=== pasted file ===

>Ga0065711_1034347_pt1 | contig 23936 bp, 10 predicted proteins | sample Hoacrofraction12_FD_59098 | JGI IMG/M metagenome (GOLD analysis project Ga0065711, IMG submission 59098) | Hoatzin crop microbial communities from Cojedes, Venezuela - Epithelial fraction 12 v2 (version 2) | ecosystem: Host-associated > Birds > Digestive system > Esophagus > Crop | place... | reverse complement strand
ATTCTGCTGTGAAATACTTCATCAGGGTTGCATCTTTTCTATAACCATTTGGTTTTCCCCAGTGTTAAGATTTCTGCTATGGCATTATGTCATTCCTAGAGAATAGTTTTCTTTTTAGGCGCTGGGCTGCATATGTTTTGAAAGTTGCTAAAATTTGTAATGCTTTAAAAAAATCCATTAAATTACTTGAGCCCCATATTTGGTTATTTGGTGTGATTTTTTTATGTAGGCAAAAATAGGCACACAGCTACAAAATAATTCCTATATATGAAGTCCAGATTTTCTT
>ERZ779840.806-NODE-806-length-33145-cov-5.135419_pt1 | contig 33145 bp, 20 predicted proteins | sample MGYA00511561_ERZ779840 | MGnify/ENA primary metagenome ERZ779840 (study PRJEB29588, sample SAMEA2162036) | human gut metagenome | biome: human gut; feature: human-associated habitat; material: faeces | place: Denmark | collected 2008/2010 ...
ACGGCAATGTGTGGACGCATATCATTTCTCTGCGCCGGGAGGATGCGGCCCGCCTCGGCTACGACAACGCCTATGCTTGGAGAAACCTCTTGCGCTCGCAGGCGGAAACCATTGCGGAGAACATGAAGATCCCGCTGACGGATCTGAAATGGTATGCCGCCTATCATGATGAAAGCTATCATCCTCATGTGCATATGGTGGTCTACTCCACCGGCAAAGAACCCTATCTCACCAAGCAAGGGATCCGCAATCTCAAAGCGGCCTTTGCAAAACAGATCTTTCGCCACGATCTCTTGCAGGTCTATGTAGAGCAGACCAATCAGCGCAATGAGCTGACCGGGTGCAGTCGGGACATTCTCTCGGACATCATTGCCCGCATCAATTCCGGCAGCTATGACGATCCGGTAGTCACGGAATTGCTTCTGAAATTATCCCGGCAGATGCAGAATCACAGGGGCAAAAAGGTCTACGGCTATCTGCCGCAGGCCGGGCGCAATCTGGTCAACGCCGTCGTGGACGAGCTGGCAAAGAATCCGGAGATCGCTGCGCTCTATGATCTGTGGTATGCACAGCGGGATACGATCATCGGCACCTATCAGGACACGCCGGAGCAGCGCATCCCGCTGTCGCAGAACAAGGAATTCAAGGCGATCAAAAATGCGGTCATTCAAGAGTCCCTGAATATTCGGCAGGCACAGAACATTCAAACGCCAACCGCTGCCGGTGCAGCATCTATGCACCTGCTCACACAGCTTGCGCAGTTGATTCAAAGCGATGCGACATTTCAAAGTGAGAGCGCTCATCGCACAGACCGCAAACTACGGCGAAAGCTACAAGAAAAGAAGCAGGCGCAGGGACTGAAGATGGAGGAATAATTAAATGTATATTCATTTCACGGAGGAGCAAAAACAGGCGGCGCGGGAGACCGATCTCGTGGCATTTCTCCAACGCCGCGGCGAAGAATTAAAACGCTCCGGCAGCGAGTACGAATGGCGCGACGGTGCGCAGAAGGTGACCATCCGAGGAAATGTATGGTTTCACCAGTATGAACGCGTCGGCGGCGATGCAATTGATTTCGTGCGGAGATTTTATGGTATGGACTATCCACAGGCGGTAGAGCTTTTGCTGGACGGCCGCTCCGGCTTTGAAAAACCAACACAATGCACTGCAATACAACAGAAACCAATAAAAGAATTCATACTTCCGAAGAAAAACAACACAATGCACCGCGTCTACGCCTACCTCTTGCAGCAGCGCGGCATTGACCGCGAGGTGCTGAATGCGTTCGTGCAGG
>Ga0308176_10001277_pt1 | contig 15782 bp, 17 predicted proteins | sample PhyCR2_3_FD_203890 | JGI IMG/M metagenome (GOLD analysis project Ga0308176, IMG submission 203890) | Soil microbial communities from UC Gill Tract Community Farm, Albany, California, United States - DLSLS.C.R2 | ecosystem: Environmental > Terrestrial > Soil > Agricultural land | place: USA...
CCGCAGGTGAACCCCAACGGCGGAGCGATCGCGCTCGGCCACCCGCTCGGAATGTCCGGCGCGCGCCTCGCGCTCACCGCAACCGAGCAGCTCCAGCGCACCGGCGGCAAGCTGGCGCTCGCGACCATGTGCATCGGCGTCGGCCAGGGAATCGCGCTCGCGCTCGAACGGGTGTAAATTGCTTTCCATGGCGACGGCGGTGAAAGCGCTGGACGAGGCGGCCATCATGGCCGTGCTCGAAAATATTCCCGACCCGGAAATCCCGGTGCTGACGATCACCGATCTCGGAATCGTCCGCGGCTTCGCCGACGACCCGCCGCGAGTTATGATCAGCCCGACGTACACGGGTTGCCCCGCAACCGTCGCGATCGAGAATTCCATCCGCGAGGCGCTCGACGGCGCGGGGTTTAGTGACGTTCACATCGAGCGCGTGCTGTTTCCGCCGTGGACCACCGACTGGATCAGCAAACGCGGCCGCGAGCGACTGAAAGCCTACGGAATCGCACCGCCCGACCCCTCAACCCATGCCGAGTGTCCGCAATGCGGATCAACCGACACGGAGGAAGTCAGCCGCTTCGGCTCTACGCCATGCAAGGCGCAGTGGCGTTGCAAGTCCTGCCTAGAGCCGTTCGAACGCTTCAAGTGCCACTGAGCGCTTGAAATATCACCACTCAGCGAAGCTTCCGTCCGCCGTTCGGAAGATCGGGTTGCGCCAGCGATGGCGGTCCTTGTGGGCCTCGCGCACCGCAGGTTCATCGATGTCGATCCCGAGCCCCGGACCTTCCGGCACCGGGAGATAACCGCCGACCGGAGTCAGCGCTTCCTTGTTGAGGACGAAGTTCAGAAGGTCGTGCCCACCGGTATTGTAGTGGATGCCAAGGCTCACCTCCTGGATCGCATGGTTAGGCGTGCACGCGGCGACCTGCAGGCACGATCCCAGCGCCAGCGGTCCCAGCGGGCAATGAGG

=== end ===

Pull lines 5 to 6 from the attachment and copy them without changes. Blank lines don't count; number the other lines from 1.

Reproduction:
>Ga0308176_10001277_pt1 | contig 15782 bp, 17 predicted proteins | sample PhyCR2_3_FD_203890 | JGI IMG/M metagenome (GOLD analysis project Ga0308176, IMG submission 203890) | Soil microbial communities from UC Gill Tract Community Farm, Albany, California, United States - DLSLS.C.R2 | ecosystem: Environmental > Terrestrial > Soil > Agricultural land | place: USA...
CCGCAGGTGAACCCCAACGGCGGAGCGATCGCGCTCGGCCACCCGCTCGGAATGTCCGGCGCGCGCCTCGCGCTCACCGCAACCGAGCAGCTCCAGCGCACCGGCGGCAAGCTGGCGCTCGCGACCATGTGCATCGGCGTCGGCCAGGGAATCGCGCTCGCGCTCGAACGGGTGTAAATTGCTTTCCATGGCGACGGCGGTGAAAGCGCTGGACGAGGCGGCCATCATGGCCGTGCTCGAAAATATTCCCGACCCGGAAATCCCGGTGCTGACGATCACCGATCTCGGAATCGTCCGCGGCTTCGCCGACGACCCGCCGCGAGTTATGATCAGCCCGACGTACACGGGTTGCCCCGCAACCGTCGCGATCGAGAATTCCATCCGCGAGGCGCTCGACGGCGCGGGGTTTAGTGACGTTCACATCGAGCGCGTGCTGTTTCCGCCGTGGACCACCGACTGGATCAGCAAACGCGGCCGCGAGCGACTGAAAGCCTACGGAATCGCACCGCCCGACCCCTCAACCCATGCCGAGTGTCCGCAATGCGGATCAACCGACACGGAGGAAGTCAGCCGCTTCGGCTCTACGCCATGCAAGGCGCAGTGGCGTTGCAAGTCCTGCCTAGAGCCGTTCGAACGCTTCAAGTGCCACTGAGCGCTTGAAATATCACCACTCAGCGAAGCTTCCGTCCGCCGTTCGGAAGATCGGGTTGCGCCAGCGATGGCGGTCCTTGTGGGCCTCGCGCACCGCAGGTTCATCGATGTCGATCCCGAGCCCCGGACCTTCCGGCACCGGGAGATAACCGCCGACCGGAGTCAGCGCTTCCTTGTTGAGGACGAAGTTCAGAAGGTCGTGCCCACCGGTATTGTAGTGGATGCCAAGGCTCACCTCCTGGATCGCATGGTTAGGCGTGCACGCGGCGACCTGCAGGCACGATCCCAGCGCCAGCGGTCCCAGCGGGCAATGAGG